For more information, including some more specific drugs in this category, read Kerrie Smyres’ article above. Also see IU scientists: Brain scans link physical changes to cognitive risks of widely used class of drugs

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Chronic Migraine: Losing the Ability to Control Pain

Dike (levee) system

Dike (levee) system – just how safe are we sheep? :)

Imagine that a system of levees or dikes had been built to control the flow of a certain river. Although no levee is perfect, it does provide a certain amount of safety from flooding. Flooding may still happen, but hopefully it will happen on a smaller scale.

But maybe these dikes were built long ago. Maybe they’re getting old, and they’re starting to let water through, not only when there’s a very unusual amount of water, but even when the water is just a little higher than normal.

Could that be a good analogy for chronic migraine?

A big area of study right now is the question of just how and why migraine disease goes from being episodic (an attack once in a while) to chronic (an attack every day or two). One of the studies published this month in The Journal of Headache Pain was focused on a certain aspect of chronic migraine.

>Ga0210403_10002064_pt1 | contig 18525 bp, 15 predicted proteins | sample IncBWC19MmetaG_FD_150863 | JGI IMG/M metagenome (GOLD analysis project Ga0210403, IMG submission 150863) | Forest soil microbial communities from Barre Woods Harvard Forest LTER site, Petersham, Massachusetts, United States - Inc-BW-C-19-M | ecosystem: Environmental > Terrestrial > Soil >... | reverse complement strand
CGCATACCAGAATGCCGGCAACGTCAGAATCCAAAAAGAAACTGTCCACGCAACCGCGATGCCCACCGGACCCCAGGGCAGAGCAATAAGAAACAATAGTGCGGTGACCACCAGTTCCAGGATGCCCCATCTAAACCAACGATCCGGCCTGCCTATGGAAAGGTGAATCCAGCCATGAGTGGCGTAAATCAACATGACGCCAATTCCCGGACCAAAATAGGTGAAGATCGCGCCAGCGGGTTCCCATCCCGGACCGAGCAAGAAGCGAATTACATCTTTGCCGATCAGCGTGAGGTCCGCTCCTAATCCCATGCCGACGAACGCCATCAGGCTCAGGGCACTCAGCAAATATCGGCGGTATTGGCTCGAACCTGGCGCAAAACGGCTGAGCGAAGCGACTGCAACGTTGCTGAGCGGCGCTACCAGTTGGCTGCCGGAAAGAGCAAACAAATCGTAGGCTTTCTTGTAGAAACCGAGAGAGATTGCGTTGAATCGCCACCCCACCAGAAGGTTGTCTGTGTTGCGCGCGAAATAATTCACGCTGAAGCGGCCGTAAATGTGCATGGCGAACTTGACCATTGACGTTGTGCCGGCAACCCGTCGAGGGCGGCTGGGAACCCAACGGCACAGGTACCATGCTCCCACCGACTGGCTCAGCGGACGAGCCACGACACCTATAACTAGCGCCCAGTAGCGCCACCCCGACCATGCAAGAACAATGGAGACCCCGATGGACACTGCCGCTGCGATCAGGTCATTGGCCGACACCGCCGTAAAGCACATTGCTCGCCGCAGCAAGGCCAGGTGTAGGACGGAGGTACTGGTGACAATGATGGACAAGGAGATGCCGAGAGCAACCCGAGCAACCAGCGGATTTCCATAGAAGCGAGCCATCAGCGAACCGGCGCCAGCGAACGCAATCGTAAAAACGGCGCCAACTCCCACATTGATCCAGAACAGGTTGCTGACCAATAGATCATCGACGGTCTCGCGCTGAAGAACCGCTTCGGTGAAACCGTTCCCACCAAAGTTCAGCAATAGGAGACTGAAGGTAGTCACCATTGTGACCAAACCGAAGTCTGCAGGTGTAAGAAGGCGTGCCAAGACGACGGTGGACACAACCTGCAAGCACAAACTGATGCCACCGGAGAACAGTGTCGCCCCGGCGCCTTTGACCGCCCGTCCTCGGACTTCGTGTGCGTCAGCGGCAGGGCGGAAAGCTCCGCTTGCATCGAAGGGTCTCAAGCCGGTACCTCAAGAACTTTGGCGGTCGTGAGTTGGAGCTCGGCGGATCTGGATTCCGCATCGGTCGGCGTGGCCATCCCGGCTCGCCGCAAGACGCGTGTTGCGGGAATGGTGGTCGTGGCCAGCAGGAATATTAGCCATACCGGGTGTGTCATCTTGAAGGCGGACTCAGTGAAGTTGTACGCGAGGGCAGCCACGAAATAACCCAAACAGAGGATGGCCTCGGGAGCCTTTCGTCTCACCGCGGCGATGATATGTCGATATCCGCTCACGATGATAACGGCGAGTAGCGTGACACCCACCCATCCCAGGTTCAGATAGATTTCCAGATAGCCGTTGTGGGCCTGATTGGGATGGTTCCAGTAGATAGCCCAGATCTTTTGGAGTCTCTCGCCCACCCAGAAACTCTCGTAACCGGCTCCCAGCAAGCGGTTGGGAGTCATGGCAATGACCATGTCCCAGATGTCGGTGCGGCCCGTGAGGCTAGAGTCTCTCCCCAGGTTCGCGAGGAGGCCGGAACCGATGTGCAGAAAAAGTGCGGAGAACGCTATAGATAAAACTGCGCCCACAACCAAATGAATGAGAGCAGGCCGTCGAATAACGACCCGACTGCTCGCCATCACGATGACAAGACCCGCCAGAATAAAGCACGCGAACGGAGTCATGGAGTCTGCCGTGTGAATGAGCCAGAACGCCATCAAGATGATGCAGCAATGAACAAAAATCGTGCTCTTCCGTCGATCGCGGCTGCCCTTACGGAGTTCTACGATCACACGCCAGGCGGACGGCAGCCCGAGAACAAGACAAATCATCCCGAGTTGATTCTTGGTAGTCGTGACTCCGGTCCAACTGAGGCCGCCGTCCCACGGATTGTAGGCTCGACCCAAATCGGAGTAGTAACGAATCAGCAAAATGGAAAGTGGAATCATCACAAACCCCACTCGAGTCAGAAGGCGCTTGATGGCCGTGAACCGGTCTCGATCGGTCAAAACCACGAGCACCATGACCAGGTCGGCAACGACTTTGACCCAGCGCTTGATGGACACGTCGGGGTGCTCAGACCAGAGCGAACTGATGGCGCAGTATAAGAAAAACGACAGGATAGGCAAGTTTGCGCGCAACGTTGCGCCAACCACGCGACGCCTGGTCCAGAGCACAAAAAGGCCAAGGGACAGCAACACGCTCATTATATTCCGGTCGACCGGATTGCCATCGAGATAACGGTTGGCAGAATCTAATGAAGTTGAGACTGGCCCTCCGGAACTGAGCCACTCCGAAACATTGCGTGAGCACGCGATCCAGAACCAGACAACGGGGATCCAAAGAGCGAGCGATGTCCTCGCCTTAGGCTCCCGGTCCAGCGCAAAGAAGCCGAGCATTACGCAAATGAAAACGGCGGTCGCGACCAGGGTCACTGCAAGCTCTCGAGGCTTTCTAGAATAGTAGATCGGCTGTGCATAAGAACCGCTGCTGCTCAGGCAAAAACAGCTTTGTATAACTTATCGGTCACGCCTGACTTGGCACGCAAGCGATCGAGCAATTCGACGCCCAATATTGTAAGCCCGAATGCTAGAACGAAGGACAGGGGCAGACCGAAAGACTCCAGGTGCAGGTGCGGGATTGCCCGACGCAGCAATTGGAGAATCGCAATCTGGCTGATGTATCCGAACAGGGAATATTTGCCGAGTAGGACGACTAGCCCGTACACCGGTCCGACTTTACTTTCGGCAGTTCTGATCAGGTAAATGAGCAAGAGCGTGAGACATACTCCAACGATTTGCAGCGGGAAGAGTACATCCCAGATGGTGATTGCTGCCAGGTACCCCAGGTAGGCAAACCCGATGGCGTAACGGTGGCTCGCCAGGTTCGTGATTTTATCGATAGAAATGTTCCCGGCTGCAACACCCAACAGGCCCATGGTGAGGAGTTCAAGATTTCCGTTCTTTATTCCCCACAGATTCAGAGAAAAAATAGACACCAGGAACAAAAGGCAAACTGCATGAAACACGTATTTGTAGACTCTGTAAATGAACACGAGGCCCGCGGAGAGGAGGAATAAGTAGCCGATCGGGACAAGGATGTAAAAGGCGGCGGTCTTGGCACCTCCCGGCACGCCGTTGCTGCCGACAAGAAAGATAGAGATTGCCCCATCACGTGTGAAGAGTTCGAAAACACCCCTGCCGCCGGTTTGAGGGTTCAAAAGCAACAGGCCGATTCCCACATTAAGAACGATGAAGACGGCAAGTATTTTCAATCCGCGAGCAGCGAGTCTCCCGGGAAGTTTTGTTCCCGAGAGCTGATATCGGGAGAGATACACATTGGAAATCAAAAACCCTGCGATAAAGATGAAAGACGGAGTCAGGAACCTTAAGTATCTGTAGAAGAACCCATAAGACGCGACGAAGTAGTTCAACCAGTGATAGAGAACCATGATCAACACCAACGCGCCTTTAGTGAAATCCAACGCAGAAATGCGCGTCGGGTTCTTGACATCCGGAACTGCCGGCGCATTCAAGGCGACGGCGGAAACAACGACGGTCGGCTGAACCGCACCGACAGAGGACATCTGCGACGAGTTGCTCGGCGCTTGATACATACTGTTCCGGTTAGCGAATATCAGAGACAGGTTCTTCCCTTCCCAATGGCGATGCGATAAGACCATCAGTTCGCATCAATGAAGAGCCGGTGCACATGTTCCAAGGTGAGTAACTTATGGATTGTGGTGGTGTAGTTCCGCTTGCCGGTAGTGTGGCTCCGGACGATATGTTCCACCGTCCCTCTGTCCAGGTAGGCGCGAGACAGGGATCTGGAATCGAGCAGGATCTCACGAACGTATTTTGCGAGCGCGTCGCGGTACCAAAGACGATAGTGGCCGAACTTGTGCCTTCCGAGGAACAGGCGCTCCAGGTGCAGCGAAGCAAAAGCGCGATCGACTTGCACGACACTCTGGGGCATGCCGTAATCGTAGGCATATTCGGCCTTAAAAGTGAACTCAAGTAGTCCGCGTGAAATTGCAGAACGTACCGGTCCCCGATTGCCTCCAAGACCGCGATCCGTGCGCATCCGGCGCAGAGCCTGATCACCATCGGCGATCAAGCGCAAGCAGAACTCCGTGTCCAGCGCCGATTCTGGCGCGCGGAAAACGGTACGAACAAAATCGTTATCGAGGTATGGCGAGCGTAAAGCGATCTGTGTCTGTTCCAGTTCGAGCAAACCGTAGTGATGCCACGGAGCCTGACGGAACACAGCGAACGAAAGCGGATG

Research focused on female migraine patients and their responses to pain when they were not in the middle of a migraine attack. This is very important, because migraine does involve changes in the body that are present whether someone is actually having a “migraine attack” or not.

In this case, sure enough, researchers found that there was a significant difference in “trigeminal pain processing” (how trigeminal (a certain type of nerve) pain was managed by the body) between patients with episodic migraine and patients with chronic migraine.

We know that migraine involves “hyperexcitability” – that is, the brain seems to over-react to stimuli. But this hyperexcitability seems to be different in different types of migraine, in this case chronic or episodic.

It could be that the brain’s natural mechanisms for controlling the flow of pain and other symptoms are actually impaired, or completely broken, in the case of chronic migraine. If so, is there a way to “repair the levees” and reduce the migraine attacks?

Many patients have successfully reduced their attacks. But the more we know about the actual function of chronic migraine and other chronic pain conditions, the more easily and quickly we’ll be able to fix the problem.

Study abstract: Differences in central facilitation between episodic and chronic migraineurs in nociceptive-specific trigeminal pathways.

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10 Highlights from the past 3 Months (April 2016 edition)

It’s time to take a look at the articles that have been the most popular with you, guests to Headache and Migraine News. As always I’ve put in bold the three articles that have the most “likes” on Facebook. In this case, it’s the top three posts in general.